‘Tis the season for giving.
And this year, I’m thrilled to be able to share this gift with you.
In my 15 years of listening to the music of Lancaster natives The Innocence Mission, it did not occur to me that I would one day be given the opportunity to interview the band about their new album and be privy to an encounter they had with Joni Mitchell. Evidently, Virginia, there is a Santa Claus.
I was first introduced to the band’s music back in Y2K days, when I was eager to graduate from high school. I’d spend my spare time digging in used CD bins of now-extinct record stores like XYZed, Music Den and Young Ones to try to assemble The Innocence Mission’s discography.
The band’s 1995 A&M Records release Glow has been a mainstay on my ever-changing list of favorite records over the years. The group has a unique ability to make something beautiful of the moments in which we experience sorrows and joys. Their song “Bright as Yellow” from that album is featured on the Empire Records soundtrack, which is the coolest Lancaster-related achievement I can think of.
The band formed in the early ’80s after meeting through a Lancaster Catholic High School production of Godspell. They were a four-piece ensemble up until the late ’90s, when drummer Steve Brown left to pursue his culinary dreams. He’s now chef and owner of Lily’s on Main in Ephrata. Always open to collaborations, Brown has shown up on various Innocence Mission tracks over the years since his departure.
Mike Bitts is the group’s bassist and has been rounding out their sound from the beginning. He switched from electric to upright acoustic bass when the band transitioned into a trio and began moving in the fresh, folk-inspired direction that drives their sound today.
At the core of the group are husband-and-wife team Don and Karen Peris. Both multi-instrumentalists, Karen is the principal songwriter and lead singer of the group and Don is the lead guitarist. Karen’s voice is angelic, sweet and lilting while Don’s guitar work glows with moving fluidity. The pair are a musical match made in heaven.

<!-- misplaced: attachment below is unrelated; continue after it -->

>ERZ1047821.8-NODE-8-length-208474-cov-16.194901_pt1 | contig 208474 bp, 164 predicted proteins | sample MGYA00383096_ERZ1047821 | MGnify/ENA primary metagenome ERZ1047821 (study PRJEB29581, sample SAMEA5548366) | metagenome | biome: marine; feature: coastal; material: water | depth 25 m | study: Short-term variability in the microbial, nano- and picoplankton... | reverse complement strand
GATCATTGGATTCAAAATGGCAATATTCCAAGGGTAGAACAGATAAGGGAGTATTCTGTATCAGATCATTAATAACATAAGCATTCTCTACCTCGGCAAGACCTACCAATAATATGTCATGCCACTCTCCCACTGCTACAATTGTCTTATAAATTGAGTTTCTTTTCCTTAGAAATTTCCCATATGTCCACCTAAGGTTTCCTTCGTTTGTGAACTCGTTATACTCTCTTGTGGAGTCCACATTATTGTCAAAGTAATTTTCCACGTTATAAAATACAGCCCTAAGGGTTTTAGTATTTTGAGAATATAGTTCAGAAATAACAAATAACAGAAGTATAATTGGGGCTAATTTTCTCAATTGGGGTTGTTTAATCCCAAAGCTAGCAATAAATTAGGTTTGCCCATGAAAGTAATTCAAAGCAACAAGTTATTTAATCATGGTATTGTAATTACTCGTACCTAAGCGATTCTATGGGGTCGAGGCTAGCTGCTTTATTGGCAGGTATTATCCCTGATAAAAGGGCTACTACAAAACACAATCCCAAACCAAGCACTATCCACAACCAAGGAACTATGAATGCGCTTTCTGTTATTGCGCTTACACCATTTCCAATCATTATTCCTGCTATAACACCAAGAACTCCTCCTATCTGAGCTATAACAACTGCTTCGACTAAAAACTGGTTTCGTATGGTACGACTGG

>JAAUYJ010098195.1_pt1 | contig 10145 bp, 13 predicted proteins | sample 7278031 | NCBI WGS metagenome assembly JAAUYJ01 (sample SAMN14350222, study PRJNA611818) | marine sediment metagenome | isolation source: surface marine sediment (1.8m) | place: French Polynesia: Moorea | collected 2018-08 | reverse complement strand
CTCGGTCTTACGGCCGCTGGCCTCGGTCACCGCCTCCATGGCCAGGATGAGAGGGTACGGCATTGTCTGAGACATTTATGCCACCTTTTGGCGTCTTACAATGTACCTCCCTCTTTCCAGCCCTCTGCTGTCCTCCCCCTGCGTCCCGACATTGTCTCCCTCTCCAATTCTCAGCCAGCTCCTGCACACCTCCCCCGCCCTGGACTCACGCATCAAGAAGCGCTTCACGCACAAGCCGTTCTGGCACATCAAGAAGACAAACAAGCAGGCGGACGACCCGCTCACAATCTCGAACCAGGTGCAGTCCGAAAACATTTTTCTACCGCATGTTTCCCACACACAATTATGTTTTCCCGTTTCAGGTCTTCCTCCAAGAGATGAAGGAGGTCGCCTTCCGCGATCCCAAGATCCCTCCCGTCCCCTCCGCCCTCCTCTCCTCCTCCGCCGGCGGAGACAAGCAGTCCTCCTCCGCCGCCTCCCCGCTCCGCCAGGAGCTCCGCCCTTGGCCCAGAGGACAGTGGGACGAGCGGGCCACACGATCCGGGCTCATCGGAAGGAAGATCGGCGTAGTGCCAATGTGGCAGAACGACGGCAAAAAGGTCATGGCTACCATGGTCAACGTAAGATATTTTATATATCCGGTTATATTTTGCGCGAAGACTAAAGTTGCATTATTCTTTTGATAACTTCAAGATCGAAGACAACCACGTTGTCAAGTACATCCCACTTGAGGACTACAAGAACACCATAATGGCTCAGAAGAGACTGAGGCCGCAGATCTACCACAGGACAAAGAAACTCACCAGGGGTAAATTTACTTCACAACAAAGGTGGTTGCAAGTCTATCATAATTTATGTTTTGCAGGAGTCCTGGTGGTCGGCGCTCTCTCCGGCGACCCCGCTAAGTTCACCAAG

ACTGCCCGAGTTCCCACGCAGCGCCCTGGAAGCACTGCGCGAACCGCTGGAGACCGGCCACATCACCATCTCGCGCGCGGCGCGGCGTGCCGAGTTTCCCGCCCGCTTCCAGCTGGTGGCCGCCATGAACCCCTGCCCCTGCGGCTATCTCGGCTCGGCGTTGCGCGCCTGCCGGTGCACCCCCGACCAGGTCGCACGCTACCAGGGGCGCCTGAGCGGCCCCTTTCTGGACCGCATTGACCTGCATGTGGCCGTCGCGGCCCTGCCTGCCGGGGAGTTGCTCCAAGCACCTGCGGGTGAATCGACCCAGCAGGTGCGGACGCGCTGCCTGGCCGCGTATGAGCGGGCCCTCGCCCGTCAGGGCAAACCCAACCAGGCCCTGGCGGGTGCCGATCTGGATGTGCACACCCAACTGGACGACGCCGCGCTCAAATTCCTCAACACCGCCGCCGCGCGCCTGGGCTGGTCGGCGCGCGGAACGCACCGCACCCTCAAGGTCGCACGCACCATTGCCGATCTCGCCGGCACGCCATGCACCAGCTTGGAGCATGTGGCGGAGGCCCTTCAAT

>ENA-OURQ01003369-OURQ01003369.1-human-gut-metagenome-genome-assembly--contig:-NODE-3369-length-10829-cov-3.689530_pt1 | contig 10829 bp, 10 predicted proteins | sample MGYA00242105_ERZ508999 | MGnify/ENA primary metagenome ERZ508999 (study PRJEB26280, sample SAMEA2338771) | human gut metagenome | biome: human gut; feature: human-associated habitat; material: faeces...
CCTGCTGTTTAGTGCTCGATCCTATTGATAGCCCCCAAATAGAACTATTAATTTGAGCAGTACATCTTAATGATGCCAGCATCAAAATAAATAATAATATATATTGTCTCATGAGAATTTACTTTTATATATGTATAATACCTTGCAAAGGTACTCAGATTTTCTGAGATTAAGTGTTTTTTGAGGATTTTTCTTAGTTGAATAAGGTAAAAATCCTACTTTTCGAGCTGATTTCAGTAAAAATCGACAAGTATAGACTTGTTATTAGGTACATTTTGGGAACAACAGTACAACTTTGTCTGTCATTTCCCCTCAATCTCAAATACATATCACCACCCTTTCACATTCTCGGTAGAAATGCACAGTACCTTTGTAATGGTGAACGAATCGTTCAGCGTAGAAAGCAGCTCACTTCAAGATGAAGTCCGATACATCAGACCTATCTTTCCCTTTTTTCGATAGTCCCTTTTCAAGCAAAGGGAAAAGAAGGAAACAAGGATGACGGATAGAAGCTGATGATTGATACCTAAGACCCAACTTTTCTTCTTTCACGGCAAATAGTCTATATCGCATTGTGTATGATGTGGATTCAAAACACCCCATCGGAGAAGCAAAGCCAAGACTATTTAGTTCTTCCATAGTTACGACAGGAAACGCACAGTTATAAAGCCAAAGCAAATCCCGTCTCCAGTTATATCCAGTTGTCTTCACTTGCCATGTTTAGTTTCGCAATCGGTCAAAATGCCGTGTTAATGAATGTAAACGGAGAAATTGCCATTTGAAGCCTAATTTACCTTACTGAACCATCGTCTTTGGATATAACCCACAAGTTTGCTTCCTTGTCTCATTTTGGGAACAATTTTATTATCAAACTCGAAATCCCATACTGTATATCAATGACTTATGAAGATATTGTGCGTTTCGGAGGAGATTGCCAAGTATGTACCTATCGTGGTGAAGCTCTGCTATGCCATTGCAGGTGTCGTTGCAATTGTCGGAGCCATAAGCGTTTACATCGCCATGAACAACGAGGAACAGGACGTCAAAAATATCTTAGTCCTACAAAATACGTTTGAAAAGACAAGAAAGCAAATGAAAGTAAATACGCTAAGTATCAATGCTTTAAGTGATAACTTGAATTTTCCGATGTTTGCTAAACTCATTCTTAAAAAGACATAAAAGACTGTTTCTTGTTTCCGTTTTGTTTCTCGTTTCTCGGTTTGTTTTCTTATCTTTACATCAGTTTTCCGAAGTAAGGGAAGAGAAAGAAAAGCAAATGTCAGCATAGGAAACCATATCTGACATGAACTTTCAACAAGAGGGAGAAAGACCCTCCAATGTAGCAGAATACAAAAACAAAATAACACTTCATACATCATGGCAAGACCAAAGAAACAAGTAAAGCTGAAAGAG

Recently, their son and daughter, Drew and Anna, have been making Karen’s family-band dreams come true. They contributed violin and viola on a few tracks from Karen’s 2012 debut solo album, Violet, and on the final track of The Innocence Mission’s newest release, Hello I Feel the Same.
“I would love to be able to make an album of instrumental music with our son and daughter and, of course, with Don,” says Karen. “That is a big daydream for me.”
Karen was heavily involved in the making of Hello I Feel the Same, from writing the songs – including a co-writing credit with Don on the Radiohead-esque instrumental track “Barcelona” – to creating the album artwork.
“I guess what I always hope is that the songs could be relevant to someone else,” explains Karen. “It’s really the feeling of joining in a conversation with other people that I especially like about trying to write poems or lyrics in general.”
The album was released in October on Korda Records, a newly formed Minneapolis cooperative label co-founded in 2012 by longtime friend and fellow Central Pennsylvania native David Schelzel of The Ocean Blue. After seeing many label changes over the years, Don explains why they decided to release on Korda this time.
“We have been close friends since before both of our bands began making albums,” he says. “It seemed exciting to be label-mates for a time.”
When the band was signed to A&M back in the ’80s, they recorded their
first two albums in the home studio of Grammy award-winning producer Larry Klein, Joni Mitchell’s then-husband. I just had to know – were there any Joni Mitchell encounters?
“We did get to be around her from time to time,” Don recalls. “I mostly remember being really quiet and tongue-tied, nodding my head a lot, which was okay because she is an excellent storyteller. I do remember her stepping on my feet when I arrived one day with a new pair of white sneakers. She thought they looked too white. It hurt.”
Seeing the band live is a rarity these days. But thanks to Chameleon Club owner and Lancaster Roots & Blues founder Rich Ruoff’s persistence, they’re scheduled to perform on the first night of the music festival in February. There are also plans for at least one more Lancaster show in April for a lower ticket price.
Finally, I had to ask a question about the band’s wintry 1999 release, Birds of My Neighborhood, from which singer/songwriter Sufjan Stevens covered “The Lakes of Canada.” I’ve always wanted to hear a version of “Green Grass, Red Tree” that extends beyond the part when the drums kick in and the song fades out at the end.
“That seemed like a nice way to end that song – to leave open the destination of where that song is leading to,” says Don, adding, “or, I might have just been running out of steam on the drums.”
Either way, it manages to tug at the heartstrings. While a chronological tour of their entire catalog is worth your while, the new album is an excellent place to start fresh if you’ve never heard their music before.
And to combat the pain of having to hear Christmas pop songs and sleigh bell-driven monstrosities pouring out of every radio and PA system this holiday season, I suggest mellowing out to Don’s 2007 holiday instrumental album Brighter Visions Beam Afar. It’s a beautiful record to put on this time
of year – and it makes a great gift.